The burial chamber at Capel Garmon dates from the 3rd millennium BC, and belongs to the Severn-Cotswold group. It consists of a passage leading to a rectangular space, with circular chambers branching to the east and west. The structure has undergone much renovation and the current entrance, originally one of the inner chambers, was made in the 19th century, when the tomb was used as a stable.

In addition to sherds of Beaker pottery found in the burial chamber, Capel Garmon was also home to a 1st-century BC iron fire dog which can now be seen at the National Museum of Wales in Cardiff.

The village consists of a small number of houses a school a pub which opens rarely for two and a half to three hours and several holiday accommodations as well as surrounding working farms.


A chapelry was a subdivision of an ecclesiastical parish in England and parts of Lowland Scotland up to the mid 19th century.It had a similar status to a township but was so named as it had a chapel of ease (chapel) which was the community's official place of worship in religious and secular matters, and the fusion of these matters — principally tithes — initially heavily tied to the main parish church. The church's medieval doctrine of subsidiarity when the congregation or sponsor was wealthy enough supported their constitution into new parishes. Such chapelries were first widespread in northern England and in largest parishes across the country which had populous outlying places. Except in cities the entire coverage of the parishes (with very rare extra-parochial areas) was fixed in medieval times by reference to a large or influential manor or a set of manors. A lord of the manor or other patron of an area, often the Diocese, would for prestige and public convenience set up an additional church of sorts, a chapel of ease which would serve the chapelry: typically an area roughly equal to the old extent of the manor or a new industrious area. The chapels as opposed to mission churches/rooms had a date of consecration, dedication to a saint or saints and typically their own clergy and were by and large upgraded, "(re-)constituted" into parishes. A small minority fell redundant and were downgraded or closed, though at a lesser rate than mission rooms which usually cheaply built and declined after the invention of different modes of private wheeled transport.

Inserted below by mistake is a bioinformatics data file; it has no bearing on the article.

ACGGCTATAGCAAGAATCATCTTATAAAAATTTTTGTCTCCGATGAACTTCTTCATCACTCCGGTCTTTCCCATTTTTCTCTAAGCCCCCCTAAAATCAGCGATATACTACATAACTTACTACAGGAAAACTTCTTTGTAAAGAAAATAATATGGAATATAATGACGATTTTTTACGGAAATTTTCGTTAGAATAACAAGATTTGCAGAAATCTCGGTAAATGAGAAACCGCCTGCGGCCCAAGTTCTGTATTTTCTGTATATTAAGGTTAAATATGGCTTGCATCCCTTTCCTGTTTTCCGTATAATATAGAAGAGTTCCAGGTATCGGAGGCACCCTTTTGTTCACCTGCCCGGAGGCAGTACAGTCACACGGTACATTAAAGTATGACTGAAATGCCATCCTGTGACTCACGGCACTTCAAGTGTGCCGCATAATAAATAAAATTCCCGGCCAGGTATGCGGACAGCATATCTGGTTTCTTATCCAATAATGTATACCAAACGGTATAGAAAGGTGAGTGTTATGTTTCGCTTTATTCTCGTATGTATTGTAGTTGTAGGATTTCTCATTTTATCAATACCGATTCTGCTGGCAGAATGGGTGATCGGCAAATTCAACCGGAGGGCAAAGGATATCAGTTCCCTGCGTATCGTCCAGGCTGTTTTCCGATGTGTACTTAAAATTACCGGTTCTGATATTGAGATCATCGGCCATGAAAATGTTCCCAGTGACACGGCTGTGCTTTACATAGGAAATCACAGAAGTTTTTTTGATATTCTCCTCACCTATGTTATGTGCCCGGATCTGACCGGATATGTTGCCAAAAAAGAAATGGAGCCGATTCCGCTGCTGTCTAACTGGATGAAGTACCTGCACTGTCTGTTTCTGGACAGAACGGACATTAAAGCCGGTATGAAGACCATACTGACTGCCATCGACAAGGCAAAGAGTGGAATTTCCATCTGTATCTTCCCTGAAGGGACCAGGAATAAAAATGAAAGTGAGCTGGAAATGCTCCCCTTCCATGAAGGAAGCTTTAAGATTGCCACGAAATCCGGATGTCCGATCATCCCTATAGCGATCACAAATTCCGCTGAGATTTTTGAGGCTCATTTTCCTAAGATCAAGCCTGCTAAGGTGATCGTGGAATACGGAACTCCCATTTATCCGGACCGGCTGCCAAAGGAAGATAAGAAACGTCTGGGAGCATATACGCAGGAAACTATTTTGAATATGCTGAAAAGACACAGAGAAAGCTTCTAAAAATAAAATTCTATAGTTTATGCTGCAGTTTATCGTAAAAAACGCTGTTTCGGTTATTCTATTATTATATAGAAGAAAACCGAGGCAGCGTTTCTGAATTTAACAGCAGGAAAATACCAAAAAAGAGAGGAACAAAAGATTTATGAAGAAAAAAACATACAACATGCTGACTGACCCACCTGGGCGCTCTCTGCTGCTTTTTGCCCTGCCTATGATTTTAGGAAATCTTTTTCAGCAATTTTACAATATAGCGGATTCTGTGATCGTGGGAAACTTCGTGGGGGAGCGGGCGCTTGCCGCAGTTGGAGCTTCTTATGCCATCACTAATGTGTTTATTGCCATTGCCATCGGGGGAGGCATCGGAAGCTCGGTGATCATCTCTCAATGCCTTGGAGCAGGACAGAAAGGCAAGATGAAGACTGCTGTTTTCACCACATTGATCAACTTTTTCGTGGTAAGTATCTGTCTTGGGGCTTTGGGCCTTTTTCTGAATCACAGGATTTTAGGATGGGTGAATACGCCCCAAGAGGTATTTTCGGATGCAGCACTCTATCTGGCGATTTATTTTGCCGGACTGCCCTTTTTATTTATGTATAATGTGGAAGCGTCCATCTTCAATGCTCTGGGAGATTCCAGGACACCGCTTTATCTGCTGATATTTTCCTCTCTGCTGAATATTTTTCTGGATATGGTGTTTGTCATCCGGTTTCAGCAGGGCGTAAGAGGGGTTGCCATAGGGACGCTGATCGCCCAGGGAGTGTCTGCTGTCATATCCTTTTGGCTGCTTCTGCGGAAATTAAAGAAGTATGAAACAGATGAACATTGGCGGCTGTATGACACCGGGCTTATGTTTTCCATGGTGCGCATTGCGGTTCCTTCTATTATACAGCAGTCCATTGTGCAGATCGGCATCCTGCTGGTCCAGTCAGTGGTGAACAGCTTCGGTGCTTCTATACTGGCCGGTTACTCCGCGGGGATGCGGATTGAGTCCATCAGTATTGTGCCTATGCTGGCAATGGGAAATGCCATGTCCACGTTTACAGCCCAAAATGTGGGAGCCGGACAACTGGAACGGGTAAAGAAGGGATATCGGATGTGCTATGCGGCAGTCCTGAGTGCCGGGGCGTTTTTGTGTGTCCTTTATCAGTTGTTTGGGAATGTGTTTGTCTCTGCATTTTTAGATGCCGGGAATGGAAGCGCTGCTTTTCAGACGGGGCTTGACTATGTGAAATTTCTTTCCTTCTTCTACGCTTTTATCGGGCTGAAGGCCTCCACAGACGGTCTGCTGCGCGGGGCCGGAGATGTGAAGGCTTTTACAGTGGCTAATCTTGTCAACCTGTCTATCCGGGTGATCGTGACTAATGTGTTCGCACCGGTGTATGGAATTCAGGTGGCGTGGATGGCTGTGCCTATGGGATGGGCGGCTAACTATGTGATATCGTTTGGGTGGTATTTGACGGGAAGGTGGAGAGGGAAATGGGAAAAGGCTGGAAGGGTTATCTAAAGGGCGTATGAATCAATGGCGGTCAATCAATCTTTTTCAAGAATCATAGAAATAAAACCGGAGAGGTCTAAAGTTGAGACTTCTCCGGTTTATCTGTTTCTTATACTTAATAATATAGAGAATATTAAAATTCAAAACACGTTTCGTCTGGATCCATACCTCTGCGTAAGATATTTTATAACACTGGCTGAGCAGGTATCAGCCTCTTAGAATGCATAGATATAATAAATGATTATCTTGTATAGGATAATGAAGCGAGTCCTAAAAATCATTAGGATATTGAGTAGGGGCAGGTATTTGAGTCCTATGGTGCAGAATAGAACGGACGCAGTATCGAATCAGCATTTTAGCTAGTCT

The vestry, whether a joint board (with the whole parish) or dedicated in each chapelry, was empowered under an Act of Parliament in the reign of Henry VIII to collect rates to improve the roads, other general purposes, and administer the Poor Law (e.g. indoor and outdoor relief, the Speenhamland system and other wages systems) until the establishment of Poor Law Unions in the 19th century. The Poor Law Amendment Act 1867 declared that all areas that levied a separate rate should become civil parishes thus their number approximately equalled the sum of ecclesiastical parishes and chapelries. Civil parishes have been abolished in many urban areas, removing the third tier of British local government.